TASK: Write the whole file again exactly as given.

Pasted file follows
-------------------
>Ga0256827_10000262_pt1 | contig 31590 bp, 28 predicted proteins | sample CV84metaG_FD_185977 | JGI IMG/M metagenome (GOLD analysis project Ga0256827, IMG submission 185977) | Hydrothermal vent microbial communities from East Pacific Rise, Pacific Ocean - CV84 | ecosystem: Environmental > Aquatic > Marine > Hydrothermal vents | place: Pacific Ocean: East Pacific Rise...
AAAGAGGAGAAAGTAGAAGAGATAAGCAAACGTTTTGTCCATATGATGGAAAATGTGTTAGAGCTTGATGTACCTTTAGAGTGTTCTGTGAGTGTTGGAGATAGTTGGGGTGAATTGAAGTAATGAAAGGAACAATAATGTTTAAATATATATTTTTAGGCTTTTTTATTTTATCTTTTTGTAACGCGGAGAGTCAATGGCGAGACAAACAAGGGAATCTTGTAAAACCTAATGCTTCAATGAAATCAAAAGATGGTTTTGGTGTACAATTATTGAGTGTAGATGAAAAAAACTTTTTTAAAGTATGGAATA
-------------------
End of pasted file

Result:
>Ga0256827_10000262_pt1 | contig 31590 bp, 28 predicted proteins | sample CV84metaG_FD_185977 | JGI IMG/M metagenome (GOLD analysis project Ga0256827, IMG submission 185977) | Hydrothermal vent microbial communities from East Pacific Rise, Pacific Ocean - CV84 | ecosystem: Environmental > Aquatic > Marine > Hydrothermal vents | place: Pacific Ocean: East Pacific Rise...
AAAGAGGAGAAAGTAGAAGAGATAAGCAAACGTTTTGTCCATATGATGGAAAATGTGTTAGAGCTTGATGTACCTTTAGAGTGTTCTGTGAGTGTTGGAGATAGTTGGGGTGAATTGAAGTAATGAAAGGAACAATAATGTTTAAATATATATTTTTAGGCTTTTTTATTTTATCTTTTTGTAACGCGGAGAGTCAATGGCGAGACAAACAAGGGAATCTTGTAAAACCTAATGCTTCAATGAAATCAAAAGATGGTTTTGGTGTACAATTATTGAGTGTAGATGAAAAAAACTTTTTTAAAGTATGGAATA